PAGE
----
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Susan, a single mother in Missouri, has a 10-year-old son who has pneumonia. She wants to stay home and care for him, but she cannot because her boss refuses to let her take the day off and she is terrified that, if she misses work, she will lose her job. She has no choice but to leave him home alone, breaking away from work as often as possible to call and check on him.
When Andrea's seven-year-old daughter gets pinkeye, the Arizona mother is told to bring the sick child to work with her — at a school, no less. Andrea has to leave her daughter in a small room all day, checking on her regularly and worrying about the infection spreading to school staff and students.
Susan and Andrea are far from alone. They are just two of the nearly 40 million people in this country who cannot earn a single paid sick day. Millions more cannot use them to care for a sick child. For these mothers and fathers, having to choose between job and family is the norm. And it is simply unacceptable.
Fortunately, we have seen recent glimmers of hope that suggest a growing awareness of the plight of workers like Susan and Andrea, and the urgent need for public policies to help.
For the past several years, cities and states have been advancing paid sick days proposals. San Francisco and Washington, D.C., have had paid sick days laws in place since 2007 and 2008, respectively. In 2011, Connecticut became the first state to guarantee workers this basic right. And Seattle recently passed a paid sick days law, which took effect in 2012.
These laws paved the way for a flurry of activity that led last month to the approval of a paid sick days law in Portland, Oregon, City Council passage of a similar measure in Philadelphia for the second time (although Mayor Nutter vetoed it again), and an agreement in New York City that will lead to close to one million workers getting the right to earn paid sick days by the time the law is fully implemented in 2015.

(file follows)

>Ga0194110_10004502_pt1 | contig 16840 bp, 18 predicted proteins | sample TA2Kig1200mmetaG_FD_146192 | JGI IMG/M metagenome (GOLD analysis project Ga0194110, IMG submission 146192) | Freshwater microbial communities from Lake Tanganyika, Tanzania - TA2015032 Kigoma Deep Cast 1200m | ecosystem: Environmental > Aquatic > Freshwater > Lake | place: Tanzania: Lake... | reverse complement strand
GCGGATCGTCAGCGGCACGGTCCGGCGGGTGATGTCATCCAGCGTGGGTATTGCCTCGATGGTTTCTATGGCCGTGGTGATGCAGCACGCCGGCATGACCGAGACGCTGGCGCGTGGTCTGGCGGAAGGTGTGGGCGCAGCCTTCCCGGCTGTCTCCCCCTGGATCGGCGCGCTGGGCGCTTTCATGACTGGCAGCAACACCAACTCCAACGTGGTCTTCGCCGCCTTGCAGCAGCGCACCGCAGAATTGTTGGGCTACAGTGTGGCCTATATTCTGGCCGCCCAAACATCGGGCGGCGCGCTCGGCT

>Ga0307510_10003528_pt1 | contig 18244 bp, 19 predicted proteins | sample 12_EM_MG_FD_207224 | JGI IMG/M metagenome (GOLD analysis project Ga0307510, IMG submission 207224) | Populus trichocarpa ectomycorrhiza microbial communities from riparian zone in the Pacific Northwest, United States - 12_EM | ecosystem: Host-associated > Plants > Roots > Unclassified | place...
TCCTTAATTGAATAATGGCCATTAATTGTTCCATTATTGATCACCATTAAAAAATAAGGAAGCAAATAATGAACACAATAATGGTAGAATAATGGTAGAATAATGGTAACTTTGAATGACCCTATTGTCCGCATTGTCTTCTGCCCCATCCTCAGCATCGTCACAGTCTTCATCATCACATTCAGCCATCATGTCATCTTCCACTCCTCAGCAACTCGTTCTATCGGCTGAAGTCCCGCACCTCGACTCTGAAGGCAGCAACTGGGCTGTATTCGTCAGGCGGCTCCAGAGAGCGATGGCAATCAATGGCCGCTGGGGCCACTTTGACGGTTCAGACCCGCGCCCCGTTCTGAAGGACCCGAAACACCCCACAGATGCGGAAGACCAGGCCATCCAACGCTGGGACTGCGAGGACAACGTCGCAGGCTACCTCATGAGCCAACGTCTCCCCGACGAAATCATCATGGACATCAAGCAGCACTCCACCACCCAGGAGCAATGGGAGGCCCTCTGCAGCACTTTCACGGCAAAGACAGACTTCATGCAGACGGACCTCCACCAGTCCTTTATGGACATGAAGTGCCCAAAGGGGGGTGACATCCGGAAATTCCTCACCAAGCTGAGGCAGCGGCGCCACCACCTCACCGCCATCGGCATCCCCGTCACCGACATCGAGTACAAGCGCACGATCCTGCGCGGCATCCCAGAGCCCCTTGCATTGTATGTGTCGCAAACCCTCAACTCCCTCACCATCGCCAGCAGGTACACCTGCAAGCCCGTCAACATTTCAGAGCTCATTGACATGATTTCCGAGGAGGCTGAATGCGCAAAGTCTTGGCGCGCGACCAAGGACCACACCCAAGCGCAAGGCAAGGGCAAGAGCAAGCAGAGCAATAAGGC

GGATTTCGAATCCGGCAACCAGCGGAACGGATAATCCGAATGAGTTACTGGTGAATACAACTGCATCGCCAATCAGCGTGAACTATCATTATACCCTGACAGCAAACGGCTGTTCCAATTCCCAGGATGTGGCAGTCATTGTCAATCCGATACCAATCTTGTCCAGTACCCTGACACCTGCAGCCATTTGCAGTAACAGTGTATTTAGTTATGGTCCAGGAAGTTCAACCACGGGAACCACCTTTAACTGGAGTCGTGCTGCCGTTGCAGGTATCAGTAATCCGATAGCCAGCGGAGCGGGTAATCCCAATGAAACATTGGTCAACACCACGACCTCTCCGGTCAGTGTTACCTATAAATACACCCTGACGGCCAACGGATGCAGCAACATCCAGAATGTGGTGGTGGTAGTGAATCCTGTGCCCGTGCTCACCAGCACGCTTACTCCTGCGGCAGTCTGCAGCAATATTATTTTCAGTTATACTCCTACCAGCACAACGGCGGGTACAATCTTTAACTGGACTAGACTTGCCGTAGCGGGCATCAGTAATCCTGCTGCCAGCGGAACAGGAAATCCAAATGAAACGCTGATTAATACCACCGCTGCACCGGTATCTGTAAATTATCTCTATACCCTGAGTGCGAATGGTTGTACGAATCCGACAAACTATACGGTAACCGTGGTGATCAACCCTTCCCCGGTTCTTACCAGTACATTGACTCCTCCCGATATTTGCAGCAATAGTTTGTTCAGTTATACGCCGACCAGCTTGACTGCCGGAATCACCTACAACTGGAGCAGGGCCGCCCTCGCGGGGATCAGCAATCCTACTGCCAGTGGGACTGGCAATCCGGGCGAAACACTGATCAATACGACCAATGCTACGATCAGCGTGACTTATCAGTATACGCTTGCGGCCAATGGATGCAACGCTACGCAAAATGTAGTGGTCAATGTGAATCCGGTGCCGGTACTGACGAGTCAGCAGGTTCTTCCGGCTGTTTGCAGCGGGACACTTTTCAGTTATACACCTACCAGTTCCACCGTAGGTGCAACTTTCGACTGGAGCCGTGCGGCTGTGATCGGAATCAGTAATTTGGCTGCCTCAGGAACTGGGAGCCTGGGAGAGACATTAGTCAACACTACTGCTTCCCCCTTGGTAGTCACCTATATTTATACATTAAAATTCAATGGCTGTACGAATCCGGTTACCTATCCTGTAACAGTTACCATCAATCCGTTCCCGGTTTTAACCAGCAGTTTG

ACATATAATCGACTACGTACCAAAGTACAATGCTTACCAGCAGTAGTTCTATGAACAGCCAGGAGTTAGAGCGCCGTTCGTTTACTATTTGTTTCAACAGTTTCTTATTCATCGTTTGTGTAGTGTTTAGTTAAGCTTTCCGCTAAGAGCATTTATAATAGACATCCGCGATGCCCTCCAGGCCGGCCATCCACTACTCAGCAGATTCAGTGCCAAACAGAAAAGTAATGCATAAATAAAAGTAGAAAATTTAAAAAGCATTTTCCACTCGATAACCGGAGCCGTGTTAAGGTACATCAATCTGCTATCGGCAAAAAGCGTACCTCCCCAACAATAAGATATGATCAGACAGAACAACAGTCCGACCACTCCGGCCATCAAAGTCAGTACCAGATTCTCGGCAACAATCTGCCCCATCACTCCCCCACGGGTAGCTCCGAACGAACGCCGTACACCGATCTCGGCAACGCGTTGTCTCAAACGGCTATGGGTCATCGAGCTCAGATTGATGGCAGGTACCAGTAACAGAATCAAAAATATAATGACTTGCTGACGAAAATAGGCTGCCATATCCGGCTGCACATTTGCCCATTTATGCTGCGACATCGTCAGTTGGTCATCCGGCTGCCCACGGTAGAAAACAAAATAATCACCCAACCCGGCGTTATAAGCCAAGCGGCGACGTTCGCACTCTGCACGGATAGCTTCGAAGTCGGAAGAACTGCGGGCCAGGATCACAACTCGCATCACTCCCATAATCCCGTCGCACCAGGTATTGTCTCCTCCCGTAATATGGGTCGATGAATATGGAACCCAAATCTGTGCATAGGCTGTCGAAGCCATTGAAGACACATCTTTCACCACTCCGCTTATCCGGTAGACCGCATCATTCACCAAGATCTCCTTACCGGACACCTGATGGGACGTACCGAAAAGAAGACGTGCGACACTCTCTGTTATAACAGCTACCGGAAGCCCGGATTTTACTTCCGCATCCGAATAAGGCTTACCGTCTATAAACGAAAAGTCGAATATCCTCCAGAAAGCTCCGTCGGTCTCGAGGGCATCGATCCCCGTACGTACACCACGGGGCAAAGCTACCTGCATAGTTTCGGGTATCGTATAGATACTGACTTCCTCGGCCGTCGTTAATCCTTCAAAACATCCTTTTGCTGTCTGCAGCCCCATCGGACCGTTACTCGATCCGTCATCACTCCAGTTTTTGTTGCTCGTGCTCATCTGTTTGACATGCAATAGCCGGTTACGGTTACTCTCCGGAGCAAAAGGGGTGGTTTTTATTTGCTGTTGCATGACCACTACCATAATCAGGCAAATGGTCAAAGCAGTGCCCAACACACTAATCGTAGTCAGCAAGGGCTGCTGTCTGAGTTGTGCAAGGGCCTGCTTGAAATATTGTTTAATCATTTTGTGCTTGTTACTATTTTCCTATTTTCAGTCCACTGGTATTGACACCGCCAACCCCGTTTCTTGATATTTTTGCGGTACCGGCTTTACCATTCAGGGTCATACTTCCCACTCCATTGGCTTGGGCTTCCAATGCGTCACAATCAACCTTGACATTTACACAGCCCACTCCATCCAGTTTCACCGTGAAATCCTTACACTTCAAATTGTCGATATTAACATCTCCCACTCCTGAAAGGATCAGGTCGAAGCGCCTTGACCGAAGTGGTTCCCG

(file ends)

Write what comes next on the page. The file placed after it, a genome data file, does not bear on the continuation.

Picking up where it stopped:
These victories result from the tireless efforts of workers, businesses, advocates and lawmakers across the country. But the sad reality is that they won't make life better for Susan or Andrea or for millions of workers like them who do not live in a city or state that gives workers the right to earn paid sick days. Their states, Missouri and Arizona, do not have paid sick days laws and, until recently, federal lawmakers have failed to even consider a national paid sick days standard.
That changed last week when members of the U.S. House of Representatives' Committee on Education and the Workforce discussed H.R. 1406 — anti-worker legislation disguised as an effort to give workers more flexibility. The bill would cause real harm to workers; it would mean a pay cut without any guarantee of the time off workers need. But in the course of discussing this misguided and dangerous proposal, lawmakers acknowledged experiences like those of Susan and Andrea — and that the country needs policy solutions. And they had an unprecedented discussion of the Healthy Families Act, the federal paid sick days proposal.
As small a step as that was, it was a first for this Congress. And it comes on the heels of local victories and significant momentum around and support for paid sick days policies. Lawmakers at the federal level need to seize this moment and pass the Healthy Families Act.
The time is now for federal action on paid sick days. Mothers, fathers, family members and workers across the country deserve it.
This post is by Debra L. Ness, president of the National Partnership for Women & Families.
Susan, a single mother in Missouri, has a 10-year-old son who has pneumonia. She wants to stay home and care for him, but she cannot because her boss refuses to let her take the day off and she is terrified that, if she misses work, she will lose her job.